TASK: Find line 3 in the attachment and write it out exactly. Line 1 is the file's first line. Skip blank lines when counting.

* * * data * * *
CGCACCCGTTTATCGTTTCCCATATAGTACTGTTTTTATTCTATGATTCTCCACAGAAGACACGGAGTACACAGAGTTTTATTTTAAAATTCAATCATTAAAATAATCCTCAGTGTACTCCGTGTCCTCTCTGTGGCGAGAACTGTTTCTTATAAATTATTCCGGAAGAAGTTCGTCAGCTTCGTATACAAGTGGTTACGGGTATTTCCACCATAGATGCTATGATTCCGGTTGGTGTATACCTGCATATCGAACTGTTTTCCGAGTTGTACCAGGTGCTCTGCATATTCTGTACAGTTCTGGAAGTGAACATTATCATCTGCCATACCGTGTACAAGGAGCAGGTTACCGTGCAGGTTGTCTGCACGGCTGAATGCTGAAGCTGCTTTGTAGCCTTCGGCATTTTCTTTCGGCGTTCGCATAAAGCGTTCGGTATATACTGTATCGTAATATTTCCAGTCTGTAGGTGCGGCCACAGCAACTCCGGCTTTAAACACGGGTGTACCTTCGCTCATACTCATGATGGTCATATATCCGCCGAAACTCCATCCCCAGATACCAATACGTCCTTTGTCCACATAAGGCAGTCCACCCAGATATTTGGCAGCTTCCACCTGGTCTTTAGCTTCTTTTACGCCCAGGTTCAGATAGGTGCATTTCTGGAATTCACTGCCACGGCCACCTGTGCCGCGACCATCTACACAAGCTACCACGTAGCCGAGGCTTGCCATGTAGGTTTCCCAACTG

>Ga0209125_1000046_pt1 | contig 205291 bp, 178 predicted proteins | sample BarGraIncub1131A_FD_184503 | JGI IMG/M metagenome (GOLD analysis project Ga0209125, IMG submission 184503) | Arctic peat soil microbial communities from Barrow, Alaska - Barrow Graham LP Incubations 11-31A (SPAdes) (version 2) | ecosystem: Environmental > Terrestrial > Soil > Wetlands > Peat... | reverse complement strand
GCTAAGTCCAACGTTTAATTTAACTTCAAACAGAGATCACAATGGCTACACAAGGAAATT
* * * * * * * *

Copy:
GCTAAGTCCAACGTTTAATTTAACTTCAAACAGAGATCACAATGGCTACACAAGGAAATT